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Luangwa’s life gamble continues
Newsletter / 29 oberOctober 2023

Luangwa’s life gamble continues

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As always, Luangwa’s late dry season has been hot and action-packed. Wildlife has flocked to the remaining water sources and the bush has thinned dramatically, making game viewing even better. Several trees have been flowering and boast newly sprouted canopies making for wonderfully scented journeys through the bush and the stories of our local fauna are unfolding; some chapters ending prematurely while others are just beginning.

Mukupa’s sighting of a caracal was the most iconic from the last two months. Although caracals are recorded in the Luangwa Valley and used to be seen more regularly, it’s an unusual sighting and marks the first caracal of Mukupa’s guiding career.

The wild dog saga continues. The Milyoti pack made its way up to the exclusive game viewing area around Tafika and spent many weeks frolicking in the shallows of the Luangwa in front of camp. Their daily presence was much appreciated by our guests although the resident bush buck population suffered quite significantly. One little disabled pup really stood out the last few months and the guides aptly named her Chazingwa, the local name for ‘one with troubles’.\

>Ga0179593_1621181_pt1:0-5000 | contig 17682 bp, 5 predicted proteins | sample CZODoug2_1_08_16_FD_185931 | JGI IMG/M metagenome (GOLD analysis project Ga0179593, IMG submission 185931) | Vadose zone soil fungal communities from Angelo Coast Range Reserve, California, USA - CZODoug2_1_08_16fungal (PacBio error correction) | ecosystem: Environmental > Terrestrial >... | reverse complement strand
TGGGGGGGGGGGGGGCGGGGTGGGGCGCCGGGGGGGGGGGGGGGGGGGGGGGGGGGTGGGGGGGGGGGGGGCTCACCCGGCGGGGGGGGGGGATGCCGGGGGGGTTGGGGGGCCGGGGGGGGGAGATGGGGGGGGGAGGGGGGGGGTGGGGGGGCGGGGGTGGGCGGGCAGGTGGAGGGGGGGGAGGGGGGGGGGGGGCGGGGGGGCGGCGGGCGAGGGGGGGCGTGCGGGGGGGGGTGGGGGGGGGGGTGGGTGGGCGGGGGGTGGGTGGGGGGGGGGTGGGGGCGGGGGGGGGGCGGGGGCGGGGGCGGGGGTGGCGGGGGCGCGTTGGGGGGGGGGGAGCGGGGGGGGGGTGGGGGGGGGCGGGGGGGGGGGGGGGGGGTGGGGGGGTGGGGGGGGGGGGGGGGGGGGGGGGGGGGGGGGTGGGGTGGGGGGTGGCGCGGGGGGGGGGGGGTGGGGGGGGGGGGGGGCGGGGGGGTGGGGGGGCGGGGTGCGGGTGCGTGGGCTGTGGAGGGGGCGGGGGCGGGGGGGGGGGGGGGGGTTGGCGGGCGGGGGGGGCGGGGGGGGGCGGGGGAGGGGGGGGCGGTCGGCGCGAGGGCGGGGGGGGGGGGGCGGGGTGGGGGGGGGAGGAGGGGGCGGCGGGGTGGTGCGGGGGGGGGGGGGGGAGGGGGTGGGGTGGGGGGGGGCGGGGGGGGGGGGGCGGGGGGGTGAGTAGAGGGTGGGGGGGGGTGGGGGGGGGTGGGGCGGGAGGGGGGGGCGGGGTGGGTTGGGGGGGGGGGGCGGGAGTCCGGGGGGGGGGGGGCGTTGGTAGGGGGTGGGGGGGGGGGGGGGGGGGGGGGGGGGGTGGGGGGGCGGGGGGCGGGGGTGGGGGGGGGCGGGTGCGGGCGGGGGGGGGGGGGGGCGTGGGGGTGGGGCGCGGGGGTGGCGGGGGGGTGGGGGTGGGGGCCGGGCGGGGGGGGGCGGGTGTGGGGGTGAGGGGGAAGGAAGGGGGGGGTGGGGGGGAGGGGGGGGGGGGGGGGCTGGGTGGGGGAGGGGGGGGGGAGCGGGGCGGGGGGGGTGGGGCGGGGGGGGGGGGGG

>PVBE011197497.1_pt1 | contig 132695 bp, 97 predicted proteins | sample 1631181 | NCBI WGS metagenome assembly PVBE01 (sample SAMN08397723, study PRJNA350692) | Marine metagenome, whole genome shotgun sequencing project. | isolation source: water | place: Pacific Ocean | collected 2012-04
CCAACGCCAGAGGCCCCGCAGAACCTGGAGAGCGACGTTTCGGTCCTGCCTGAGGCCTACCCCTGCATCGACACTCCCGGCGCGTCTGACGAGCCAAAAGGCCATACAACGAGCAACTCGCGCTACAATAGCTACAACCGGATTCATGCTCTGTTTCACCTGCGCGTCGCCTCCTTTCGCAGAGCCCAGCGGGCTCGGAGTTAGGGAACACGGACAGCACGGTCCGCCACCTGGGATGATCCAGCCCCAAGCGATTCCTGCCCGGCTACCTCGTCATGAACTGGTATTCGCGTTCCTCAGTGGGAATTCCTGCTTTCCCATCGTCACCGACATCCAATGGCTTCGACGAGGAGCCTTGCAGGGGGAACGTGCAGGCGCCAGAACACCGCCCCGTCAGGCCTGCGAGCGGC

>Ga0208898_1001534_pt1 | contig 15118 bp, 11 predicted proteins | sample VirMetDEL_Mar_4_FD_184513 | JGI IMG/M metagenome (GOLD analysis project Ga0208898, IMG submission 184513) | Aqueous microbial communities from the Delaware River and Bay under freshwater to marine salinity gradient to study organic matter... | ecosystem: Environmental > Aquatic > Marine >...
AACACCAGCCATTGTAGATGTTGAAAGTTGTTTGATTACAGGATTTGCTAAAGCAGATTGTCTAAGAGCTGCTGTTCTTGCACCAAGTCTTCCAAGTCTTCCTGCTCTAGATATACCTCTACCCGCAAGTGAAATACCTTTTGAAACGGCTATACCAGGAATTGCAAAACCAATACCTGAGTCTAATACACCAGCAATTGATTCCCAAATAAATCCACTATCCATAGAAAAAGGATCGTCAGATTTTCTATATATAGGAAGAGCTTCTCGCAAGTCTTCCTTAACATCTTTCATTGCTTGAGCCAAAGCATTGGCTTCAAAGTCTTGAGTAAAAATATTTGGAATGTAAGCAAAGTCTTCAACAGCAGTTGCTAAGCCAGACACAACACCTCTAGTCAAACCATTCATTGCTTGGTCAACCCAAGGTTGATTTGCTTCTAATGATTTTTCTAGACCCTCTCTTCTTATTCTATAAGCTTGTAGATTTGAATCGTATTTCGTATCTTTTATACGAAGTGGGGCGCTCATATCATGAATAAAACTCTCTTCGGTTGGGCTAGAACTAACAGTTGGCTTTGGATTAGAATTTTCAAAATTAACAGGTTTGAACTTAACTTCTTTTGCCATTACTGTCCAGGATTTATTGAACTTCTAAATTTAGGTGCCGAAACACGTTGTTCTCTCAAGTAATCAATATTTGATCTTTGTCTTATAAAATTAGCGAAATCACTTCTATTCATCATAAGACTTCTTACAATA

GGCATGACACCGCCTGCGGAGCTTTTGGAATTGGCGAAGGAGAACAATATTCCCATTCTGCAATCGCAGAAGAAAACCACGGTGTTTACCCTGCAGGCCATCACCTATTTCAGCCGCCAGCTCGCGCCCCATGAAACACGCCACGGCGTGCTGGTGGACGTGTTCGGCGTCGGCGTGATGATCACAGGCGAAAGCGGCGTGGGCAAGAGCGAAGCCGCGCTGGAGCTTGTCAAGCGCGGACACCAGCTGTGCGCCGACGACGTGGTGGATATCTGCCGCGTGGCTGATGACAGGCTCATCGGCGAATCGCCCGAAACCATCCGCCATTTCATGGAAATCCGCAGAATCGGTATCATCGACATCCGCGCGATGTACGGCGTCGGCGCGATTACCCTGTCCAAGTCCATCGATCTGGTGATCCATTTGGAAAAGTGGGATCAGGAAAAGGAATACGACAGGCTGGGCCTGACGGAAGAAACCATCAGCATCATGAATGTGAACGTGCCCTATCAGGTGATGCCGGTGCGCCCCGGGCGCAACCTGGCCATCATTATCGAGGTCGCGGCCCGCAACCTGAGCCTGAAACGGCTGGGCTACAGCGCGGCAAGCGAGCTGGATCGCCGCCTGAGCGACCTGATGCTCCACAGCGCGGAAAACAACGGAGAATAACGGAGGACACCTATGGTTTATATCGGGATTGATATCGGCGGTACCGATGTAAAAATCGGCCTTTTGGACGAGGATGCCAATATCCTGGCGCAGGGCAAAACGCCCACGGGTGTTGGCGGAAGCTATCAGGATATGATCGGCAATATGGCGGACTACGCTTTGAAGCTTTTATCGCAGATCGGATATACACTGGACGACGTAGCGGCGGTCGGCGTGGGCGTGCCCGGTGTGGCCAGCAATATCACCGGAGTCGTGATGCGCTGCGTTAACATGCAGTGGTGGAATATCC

Her unknown mental and/or physical impairments meant she couldn’t keep up with her family and was often left wandering behind the pack; alone, calling and vulnerable to predators.

Chazingwa’s haunting bird-like distress calls attracted our attention several times while game viewing and from camp. They led us straight to her and we’d often keep her company until the pack returned or she strayed into unnavigable territory. Like many hyena and wild dog pups, Chazingwa’s inquisitive nature generally trumped fear and we’d see her up close and personal.

Some evenings she’d disappear into thickets, swallowed up by the night and we’d expect the worst…until the next day when we’d see her miraculously reunited with the pack with a full belly and wagging tail. Sadly, this week her luck finally ran out and the pup was taken by a big male leopard and stashed in a tree with the agitated pack below. For hours they jumped around the trunk to no avail.

Although it’s an unfortunate end for Chazingwa, it has been impressive to see the determination of the pack to protect and raise all of their puppies over the last 5 months, even ‘troubled’ ones. It has been amazing to see this wild dog family work together to give individuals the best possible chance at life. The Milyoti pack is now down to 8 pups, but it still forms an impressive 18 dog contingent.

Ironically, the big leopard that took Chazingwa has been seen mating with female leopard, Olimba, so it may be the end for one pup but the beginning of a new spotted cub. We’ll have to wait until next season to see if Olimba will produce another litter.

Sadly, Chibala’s male cub disappeared in September, followed by a week of distress calling from Chibala so it appears we’re actually in need of another leopard cub… but even closer to home, her previous daughter and our resident Tafika female, Kamini, has been seen mating over the past couple of weeks. Several pairs of lions have also been mating recently so there may be a feline ‘baby boom’ soon.

The hyena den has been keeping us entertained throughout the season as a number of different litters are gaining their spots into adulthood. Hyena may have a nasty reputation but one visit to a hyena den will get you rethinking any hyena prejudice.